What Is 'Deliverance's 'Squeal Like A Pig' Scene Really About?

By Jacob Shelton

You've heard the line "squeal like a pig!" and you're probably aware that it's from the 1972 film Deliverance. What happens in the "squeal like a pig" scene is a brutal sexual violation, one that is shocking to watch even 47 years later. But while the scene is, on its surface, a lurid gothic thriller with horror elements that features an all-male cast, it's also making a strong point about sexual violence directed at women.

The tense 1972 film about four men attempting to survive in America’s backwoods has long been one of the best and most terrifying films about the nightmares that wait for us just outside the modern urban sprawl. The most famous scene in the film is when Bobby Trippe (Ned Beatty) is forced to “squeal like a pig” while he's sexually assaulted by terrifying backwoods men, as his friend Ed Gentry (Jon Voight) watches, unable to help. Even if you haven’t seen this movie you know about this unforgettable movie moment, but what happens in the squeal like a pig scene?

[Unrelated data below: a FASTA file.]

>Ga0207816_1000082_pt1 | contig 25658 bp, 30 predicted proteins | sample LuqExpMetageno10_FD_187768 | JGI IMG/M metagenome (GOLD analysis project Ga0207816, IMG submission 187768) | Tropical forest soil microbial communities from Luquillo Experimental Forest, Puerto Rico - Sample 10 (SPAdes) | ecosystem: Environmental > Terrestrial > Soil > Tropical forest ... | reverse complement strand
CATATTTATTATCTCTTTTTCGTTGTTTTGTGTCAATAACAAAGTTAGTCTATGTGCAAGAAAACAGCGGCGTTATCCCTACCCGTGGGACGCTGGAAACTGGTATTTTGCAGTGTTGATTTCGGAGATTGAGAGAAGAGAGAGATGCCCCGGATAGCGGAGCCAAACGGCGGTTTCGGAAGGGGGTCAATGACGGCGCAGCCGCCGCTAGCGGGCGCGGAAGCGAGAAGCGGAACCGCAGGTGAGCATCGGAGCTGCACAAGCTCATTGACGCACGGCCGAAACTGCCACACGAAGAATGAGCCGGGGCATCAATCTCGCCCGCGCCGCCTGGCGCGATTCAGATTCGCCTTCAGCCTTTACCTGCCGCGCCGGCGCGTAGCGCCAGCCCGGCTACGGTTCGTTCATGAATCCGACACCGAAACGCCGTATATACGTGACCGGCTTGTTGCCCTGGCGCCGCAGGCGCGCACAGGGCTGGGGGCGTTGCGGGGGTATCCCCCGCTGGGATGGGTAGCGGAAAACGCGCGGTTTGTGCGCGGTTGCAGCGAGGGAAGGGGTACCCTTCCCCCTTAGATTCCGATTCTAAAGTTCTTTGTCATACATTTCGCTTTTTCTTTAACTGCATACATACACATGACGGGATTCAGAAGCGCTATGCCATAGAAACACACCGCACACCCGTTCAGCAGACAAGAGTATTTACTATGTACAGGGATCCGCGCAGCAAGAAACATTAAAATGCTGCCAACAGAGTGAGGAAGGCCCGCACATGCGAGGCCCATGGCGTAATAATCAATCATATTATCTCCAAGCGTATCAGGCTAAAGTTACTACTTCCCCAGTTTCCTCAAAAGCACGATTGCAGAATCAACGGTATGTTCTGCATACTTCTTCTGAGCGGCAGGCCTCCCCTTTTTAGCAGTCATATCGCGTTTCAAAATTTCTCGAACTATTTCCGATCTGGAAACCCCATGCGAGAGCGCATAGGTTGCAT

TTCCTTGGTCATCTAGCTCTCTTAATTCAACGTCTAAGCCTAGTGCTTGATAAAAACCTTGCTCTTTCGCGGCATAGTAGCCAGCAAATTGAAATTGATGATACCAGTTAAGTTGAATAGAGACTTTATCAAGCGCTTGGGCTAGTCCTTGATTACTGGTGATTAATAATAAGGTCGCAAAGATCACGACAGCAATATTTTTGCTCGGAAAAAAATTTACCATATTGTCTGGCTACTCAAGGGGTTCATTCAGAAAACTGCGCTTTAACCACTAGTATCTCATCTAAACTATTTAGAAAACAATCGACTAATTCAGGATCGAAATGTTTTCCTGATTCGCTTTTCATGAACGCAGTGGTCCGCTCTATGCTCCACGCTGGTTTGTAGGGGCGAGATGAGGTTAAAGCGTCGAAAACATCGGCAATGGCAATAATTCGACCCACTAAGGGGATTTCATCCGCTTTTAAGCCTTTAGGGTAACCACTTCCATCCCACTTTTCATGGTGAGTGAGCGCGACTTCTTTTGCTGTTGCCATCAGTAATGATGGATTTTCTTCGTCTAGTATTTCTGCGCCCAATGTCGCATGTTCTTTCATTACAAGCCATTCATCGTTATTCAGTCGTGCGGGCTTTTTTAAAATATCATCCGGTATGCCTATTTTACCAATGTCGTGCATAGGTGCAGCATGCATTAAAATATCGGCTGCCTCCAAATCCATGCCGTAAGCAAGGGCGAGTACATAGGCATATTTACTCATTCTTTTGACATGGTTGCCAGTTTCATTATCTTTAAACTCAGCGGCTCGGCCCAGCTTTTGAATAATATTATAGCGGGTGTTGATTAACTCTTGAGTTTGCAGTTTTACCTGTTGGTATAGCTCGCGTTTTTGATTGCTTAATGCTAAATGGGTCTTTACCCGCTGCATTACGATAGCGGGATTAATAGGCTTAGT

The film is brooding look at the effects of modernization, machismo, and assault, and all of that is distilled into a haunting three and a half minute scene by director John Boorman. Everything about Deliverance is disturbing, but it’s such a thrill ride that it’s impossible to look away, so how did the filmmakers behind this scene capture something so real? 

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